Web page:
Bomb attacks in Congo kill at least 12 people including children

Bomb attacks in Congo kill at least 12 people including children

Bomb attacks on two camps for displaced people in eastern Congo have killed at least 12 people, including children, according to the UN.

The bombs hit the camps in Lac Vert and Mugunga, near the city of Goma, the UN said in a statement, calling the attacks a “flagrant violation of human rights and international humanitarian law and may constitute a war crime”.

A two-year offensive by a rebel group known as M23 has moved closer to the eastern city of Goma in recent months, prompting thousands to seek refuge in the city from surrounding areas.

Aid group Save The Children said it was present at one of the camps when shells struck close to a busy marketplace ahead of their vehicle. It said dozens were injured, mostly women and children, and the death toll was still unclear.

A UN spokesperson, Jean Jonas Yaovi Tossa, said at least 12 people were killed and more than 20 injured in the attacks.

In a statement, Lt Col Ndjike Kaiko, a Congolese army spokesperson, blamed the bombings on M23 which has alleged links to neighbouring Rwanda.

But in a statement posted on X, the M23 rebel group denied any role in the attacks and blamed Congolese forces instead.

Congo’s president, Felix Tshisekedi, who was travelling in Europe, decided to return home Friday after the bombings, according to a statement from his office.

Tshisekedi has long alleged that Rwanda is destabilising Congo by backing the M23 rebels.

It’s a claim Rwanda denies. UN experts, along with the US state department, have also accused Rwanda of backing the rebels.

Earlier this week, French president, Emmanuel Macron, called on Rwanda to halt its support for the M23 group during a joint press conference with Tshisekedi in Paris.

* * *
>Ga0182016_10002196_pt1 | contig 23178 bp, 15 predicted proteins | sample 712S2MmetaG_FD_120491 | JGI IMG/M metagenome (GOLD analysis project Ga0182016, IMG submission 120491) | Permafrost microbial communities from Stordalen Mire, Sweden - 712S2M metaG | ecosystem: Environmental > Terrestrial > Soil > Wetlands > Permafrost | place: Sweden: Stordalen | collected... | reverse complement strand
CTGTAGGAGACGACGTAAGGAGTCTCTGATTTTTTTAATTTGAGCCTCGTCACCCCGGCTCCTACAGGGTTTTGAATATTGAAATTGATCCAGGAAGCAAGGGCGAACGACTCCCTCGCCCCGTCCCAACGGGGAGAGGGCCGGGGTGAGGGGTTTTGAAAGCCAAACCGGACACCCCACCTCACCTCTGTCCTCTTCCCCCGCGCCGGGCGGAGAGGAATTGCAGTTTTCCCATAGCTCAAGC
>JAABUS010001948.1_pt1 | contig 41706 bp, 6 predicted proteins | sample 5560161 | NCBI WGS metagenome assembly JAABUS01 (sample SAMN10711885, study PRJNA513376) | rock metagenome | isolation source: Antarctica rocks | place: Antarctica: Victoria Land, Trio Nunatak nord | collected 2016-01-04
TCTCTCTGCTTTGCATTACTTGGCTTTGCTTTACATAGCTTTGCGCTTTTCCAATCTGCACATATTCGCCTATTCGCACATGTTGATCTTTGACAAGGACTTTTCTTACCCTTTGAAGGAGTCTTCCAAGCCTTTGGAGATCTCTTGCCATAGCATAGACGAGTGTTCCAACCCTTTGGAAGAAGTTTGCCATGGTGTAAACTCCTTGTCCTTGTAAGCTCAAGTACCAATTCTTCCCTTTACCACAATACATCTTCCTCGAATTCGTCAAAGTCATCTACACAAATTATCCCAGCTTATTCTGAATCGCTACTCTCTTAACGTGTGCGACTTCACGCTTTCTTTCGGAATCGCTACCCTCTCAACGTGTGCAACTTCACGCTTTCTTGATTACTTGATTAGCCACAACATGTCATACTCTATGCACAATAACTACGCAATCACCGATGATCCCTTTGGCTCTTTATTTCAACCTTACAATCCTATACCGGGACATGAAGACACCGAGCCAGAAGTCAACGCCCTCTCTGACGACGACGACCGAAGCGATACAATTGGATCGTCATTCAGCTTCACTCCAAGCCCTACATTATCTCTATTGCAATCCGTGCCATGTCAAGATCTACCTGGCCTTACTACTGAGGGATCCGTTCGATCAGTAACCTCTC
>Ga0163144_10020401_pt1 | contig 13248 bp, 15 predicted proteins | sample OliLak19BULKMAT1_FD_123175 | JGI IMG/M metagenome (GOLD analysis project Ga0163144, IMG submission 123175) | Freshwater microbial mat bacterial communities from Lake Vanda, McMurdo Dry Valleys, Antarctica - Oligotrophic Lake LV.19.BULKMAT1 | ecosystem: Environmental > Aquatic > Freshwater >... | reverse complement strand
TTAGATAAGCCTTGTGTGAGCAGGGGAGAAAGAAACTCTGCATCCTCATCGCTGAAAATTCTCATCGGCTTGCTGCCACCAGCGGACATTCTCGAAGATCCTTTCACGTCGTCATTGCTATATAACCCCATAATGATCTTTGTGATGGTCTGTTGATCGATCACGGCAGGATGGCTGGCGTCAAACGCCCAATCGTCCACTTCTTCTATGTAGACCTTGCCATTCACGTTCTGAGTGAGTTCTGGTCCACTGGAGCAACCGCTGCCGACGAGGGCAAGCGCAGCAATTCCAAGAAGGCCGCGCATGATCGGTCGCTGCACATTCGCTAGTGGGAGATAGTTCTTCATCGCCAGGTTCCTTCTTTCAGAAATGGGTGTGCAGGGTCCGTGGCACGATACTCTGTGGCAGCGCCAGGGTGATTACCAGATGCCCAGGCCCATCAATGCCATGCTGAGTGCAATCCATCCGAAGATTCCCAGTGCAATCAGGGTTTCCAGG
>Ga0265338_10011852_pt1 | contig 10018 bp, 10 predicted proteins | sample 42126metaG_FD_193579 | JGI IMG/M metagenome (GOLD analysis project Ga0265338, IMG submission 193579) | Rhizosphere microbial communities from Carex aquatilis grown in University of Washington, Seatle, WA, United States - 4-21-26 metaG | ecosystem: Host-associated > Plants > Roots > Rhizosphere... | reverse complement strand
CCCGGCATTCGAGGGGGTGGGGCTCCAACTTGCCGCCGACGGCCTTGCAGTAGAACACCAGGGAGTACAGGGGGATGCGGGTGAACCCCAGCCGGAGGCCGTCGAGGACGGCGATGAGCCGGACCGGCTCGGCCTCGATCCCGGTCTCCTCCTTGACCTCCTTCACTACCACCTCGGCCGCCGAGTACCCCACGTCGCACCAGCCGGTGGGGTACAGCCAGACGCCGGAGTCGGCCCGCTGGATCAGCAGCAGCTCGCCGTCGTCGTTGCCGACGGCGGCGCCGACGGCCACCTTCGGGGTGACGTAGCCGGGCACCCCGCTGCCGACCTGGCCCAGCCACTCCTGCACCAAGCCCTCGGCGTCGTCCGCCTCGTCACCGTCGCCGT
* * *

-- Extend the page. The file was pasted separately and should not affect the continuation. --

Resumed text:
The bombings follow the M23 group’s capture of the strategic mining town of Rubaya this week. The town holds deposits of tantalum, which is extracted from coltan, a key component in the production of smartphones.

The US strongly condemned the bombings. The state department said in a statement that the attack came from positions held by Rwandan Defense Forces (RDF) and the M23 rebel group.

The US is “gravely concerned about the recent RDF and M23 expansion” in eastern Congo, it said.

“[We] call on both parties to respect human rights and adhere to applicable obligations under international humanitarian law.”

The decades long conflict in eastern Congo has produced one of the world’s worst humanitarian crises, with over 100 armed groups fighting in the region, most for land and control of mines with valuable minerals.

Some are fighting to try to protect their communities. Many groups are accused of carrying out mass killings, rapes and other human rights violations.

The violence has displaced about seven million people, many beyond the reach of aid.

With Associated Press and Reuters